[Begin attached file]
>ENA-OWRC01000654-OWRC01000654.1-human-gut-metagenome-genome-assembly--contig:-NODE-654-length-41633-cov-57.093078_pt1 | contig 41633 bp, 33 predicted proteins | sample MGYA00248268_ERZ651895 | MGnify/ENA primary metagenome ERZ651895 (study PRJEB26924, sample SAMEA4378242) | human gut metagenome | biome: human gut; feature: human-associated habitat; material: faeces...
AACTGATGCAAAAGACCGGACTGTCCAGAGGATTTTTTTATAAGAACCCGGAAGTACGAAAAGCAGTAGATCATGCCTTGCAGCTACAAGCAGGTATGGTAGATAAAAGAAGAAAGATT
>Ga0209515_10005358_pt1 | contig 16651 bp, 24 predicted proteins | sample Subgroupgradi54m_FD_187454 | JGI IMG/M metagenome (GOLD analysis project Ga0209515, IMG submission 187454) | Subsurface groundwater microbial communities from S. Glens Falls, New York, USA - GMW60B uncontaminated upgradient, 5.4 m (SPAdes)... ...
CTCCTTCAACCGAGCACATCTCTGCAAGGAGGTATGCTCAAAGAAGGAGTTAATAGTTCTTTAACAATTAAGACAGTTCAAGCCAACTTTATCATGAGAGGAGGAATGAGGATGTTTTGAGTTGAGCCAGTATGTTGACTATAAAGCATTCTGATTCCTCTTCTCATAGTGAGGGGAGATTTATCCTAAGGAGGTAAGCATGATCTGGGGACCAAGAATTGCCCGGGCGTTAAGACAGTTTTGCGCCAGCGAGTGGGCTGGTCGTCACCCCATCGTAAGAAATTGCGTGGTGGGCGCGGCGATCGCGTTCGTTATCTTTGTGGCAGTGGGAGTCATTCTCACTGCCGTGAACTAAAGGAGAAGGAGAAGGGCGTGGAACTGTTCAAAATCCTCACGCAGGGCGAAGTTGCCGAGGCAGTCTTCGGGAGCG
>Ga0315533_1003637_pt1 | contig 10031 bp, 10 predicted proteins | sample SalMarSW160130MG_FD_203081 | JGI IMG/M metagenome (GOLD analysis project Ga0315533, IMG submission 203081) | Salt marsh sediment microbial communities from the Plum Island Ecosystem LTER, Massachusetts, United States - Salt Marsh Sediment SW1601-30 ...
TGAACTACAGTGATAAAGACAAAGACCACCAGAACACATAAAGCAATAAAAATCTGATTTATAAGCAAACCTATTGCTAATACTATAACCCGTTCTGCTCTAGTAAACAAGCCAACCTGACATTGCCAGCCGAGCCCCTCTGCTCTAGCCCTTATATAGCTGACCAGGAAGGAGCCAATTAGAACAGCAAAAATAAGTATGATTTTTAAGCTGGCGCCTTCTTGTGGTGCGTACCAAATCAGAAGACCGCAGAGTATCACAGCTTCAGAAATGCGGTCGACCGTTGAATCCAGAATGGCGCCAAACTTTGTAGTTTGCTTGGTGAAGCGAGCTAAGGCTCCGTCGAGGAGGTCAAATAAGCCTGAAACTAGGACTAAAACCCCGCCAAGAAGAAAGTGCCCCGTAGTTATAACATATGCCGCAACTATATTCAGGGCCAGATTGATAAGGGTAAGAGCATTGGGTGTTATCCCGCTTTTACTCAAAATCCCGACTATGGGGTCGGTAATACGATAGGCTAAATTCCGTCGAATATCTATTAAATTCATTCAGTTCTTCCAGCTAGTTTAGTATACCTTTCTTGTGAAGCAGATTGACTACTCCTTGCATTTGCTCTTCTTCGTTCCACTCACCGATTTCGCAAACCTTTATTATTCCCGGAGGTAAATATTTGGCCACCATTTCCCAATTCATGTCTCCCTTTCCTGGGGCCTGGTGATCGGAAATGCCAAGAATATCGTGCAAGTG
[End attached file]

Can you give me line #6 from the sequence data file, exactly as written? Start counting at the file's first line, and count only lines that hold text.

TGAACTACAGTGATAAAGACAAAGACCACCAGAACACATAAAGCAATAAAAATCTGATTTATAAGCAAACCTATTGCTAATACTATAACCCGTTCTGCTCTAGTAAACAAGCCAACCTGACATTGCCAGCCGAGCCCCTCTGCTCTAGCCCTTATATAGCTGACCAGGAAGGAGCCAATTAGAACAGCAAAAATAAGTATGATTTTTAAGCTGGCGCCTTCTTGTGGTGCGTACCAAATCAGAAGACCGCAGAGTATCACAGCTTCAGAAATGCGGTCGACCGTTGAATCCAGAATGGCGCCAAACTTTGTAGTTTGCTTGGTGAAGCGAGCTAAGGCTCCGTCGAGGAGGTCAAATAAGCCTGAAACTAGGACTAAAACCCCGCCAAGAAGAAAGTGCCCCGTAGTTATAACATATGCCGCAACTATATTCAGGGCCAGATTGATAAGGGTAAGAGCATTGGGTGTTATCCCGCTTTTACTCAAAATCCCGACTATGGGGTCGGTAATACGATAGGCTAAATTCCGTCGAATATCTATTAAATTCATTCAGTTCTTCCAGCTAGTTTAGTATACCTTTCTTGTGAAGCAGATTGACTACTCCTTGCATTTGCTCTTCTTCGTTCCACTCACCGATTTCGCAAACCTTTATTATTCCCGGAGGTAAATATTTGGCCACCATTTCCCAATTCATGTCTCCCTTTCCTGGGGCCTGGTGATCGGAAATGCCAAGAATATCGTGCAAGTG